The Social Construction of Illness

The second tradition in the sociology of illness is less concerned with the distribution of illness by race, class, and gender, and more concerned with the social meanings attached to illness. It is more concerned with the roles of provider and patient, and with what these roles say about the distribution of power and authority in society. The social epidemiological tradition is involved in the analysis of large data sets (such as national samples) to determine statistical correlations between health status and social traits such as gender, class, and race. The social-constructionist approach is more likely to involve firsthand observation of behavior in a limited number of settings. These observations of behavior provide a basis for drawing conclusions about the nature of healthcare more generally. Favored themes in the social-constructionist approach include the management of uncertainty, the difficulties of lay-professional communication, and the use and misuse of professional authority.

THE SICK ROLE. Sociological speculation about the nature of the doctor-patient relationship begins with Talcott Parsons's discussion of the "sick role" (1951). Although Parsons's unique insight is so commonplace today that we do not appreciate its originality, he was among the first to focus on the doctor-patient dyad as a role relationship with a set of reciprocal rights, duties, and obligations.

Parsons begins with a discussion of the basic social situation in which patients and physicians find themselves. Patients are: (1) not to blame for their condition, (2) powerless, and (3) technically incompetent. Physicians' existential position is one beset with uncertainty about what ails the patient and how best to treat it. In addition, they are unable to cure many of the ills of patients, and there are difficulties with access to both patients' bodies and the intimate details of their lives.

Each role consists of four interlocking imperatives that grow out of the social assumptions made about each actor. The sick patient is granted a temporary exemption from normal social responsibilities. In exchange for this exemption, the patient must seek technically competent help, must be motivated to get well, and must comply with treatment regimens. The passivity of the patient stems from what has been called the "power asymmetry," which Parsons says characterizes the relation of doctor and patient. The only positive action Parsons ascribes to the patient is to seek help. By making this a role obligation, Parsons ignores the complexities of help-seeking behaviors. Such complexities include the recognition of a condition as illness, of the cultural and economic barriers to access, and of the nature of lay networks. In addition, with his stricture on technically competent help, Parsons invalidates any and all alternatives to allopathic medicine.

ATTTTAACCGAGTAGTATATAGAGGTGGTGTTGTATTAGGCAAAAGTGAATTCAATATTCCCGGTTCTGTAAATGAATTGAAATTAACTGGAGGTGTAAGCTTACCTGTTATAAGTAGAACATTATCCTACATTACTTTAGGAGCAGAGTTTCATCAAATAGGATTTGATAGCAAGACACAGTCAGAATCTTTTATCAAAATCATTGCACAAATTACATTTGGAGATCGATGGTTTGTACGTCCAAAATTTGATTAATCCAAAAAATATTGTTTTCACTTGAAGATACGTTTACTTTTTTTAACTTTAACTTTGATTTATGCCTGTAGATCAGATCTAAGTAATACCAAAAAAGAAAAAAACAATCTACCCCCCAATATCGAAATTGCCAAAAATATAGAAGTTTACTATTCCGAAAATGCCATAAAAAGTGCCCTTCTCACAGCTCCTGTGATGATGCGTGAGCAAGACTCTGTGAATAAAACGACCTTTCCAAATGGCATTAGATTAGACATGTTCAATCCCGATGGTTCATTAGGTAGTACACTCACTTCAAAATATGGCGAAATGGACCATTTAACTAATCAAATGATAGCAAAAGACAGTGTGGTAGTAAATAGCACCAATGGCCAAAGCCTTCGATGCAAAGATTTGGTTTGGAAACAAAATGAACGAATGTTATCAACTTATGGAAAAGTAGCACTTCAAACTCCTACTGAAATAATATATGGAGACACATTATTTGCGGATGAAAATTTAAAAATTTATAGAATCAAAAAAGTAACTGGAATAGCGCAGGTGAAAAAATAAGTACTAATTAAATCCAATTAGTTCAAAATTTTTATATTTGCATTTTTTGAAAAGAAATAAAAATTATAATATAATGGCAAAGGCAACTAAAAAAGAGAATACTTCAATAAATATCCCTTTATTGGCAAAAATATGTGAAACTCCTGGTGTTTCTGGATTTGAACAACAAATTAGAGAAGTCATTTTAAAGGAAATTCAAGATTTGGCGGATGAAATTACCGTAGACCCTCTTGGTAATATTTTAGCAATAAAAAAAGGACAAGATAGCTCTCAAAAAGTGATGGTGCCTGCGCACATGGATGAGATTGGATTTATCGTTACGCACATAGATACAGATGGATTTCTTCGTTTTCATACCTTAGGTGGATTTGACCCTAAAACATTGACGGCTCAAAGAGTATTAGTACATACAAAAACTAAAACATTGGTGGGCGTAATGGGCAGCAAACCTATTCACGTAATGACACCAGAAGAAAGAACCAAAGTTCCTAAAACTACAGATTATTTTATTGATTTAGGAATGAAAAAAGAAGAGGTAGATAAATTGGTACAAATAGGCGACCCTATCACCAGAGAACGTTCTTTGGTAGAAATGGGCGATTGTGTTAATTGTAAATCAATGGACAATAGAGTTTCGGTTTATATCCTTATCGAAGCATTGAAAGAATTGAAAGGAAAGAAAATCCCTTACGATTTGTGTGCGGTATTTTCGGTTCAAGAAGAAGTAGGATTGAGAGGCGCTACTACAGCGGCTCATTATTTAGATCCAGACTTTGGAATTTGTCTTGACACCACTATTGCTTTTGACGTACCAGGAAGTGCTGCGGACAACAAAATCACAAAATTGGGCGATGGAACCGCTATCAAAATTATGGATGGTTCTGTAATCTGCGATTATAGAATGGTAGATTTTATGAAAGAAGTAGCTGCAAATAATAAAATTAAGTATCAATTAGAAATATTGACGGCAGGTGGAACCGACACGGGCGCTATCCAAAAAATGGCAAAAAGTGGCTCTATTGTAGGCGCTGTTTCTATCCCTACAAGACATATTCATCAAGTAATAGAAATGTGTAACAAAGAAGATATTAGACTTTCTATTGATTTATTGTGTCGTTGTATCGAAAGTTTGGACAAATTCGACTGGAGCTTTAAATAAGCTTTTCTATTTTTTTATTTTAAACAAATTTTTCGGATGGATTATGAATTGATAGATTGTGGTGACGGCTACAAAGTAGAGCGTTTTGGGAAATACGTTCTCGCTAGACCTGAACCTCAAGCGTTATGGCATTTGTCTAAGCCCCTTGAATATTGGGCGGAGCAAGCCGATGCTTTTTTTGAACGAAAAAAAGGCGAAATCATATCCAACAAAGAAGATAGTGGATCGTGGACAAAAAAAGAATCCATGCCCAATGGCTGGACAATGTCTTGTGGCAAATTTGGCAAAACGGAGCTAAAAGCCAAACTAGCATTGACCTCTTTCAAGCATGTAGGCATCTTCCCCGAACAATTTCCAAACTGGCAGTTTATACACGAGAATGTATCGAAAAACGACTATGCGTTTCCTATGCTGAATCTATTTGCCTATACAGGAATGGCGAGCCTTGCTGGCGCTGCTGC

Physicians, according to Parsons, occupy roles whose demands are dictated by their existential situation. First, physicians achieve their roles by mastering basic areas of knowledge. Some physicians are smarter than others, and some know more, but all have completed the same core medical curriculum. Parsons calls this "universal achievement." Second, physicians limit their ministrations to areas of competence. They are expert in areas of health and illness, and their advice is limited to these areas. Parsons identifies this as "functional specificity." The limits of functional specificity have widened as the links between lifestyle, stress, and illness have been documented. Nonetheless, there are limits. Physicians maintain an attitude of affective neutrality. Renee Fox and Harold Lief identify this as "detached concern." Physicians are involved with the problems of their patients, but not so involved as to interfere with rational decision-making. Finally, physicians act from a stance that

Parsons identifies as "collective neutrality." The physician is not guided by self-interest or the profit motive. Rather, physicians' actions are guided by altruism, by what will restore health, whatever the sacrifice or cost to the physician, patient, or collectivity.

Parsons's analysis describes normative patterns rather than empirical occurrences. His physicians live in a world in which they share values with patients and always act in the best interests of the patient. They also act as agents of social control. The physician provides legitimate excuses from work, directs treatment, and controls access to healing resources. Tension may arise because the interests of the social system and of the patient may not coincide.

THE SOCIAL CONSTRUCTION OF ILLNESS. Parsons's "sick role" is the first sociological theory to recognize that the experience of illness is determined by social factors. Many sociologists accept Parsons's basic insights but differ with him on how the experience of illness is shaped by values and beliefs that are implicit, tacit, unexamined, and variable across cultural groupings. Conflict theorists, for example, emphasize that society is made up of competing groups with different values, rather than, as Parsons argued, cooperating groups with shared values (Freidson). For these sociologists, the physician's role as a fiduciary whose actions express the interests of patients is disputed; the physician is seen instead as a moral entrepreneur who cloaks self-interest or the interests of his or her social class in a neutral scientific language.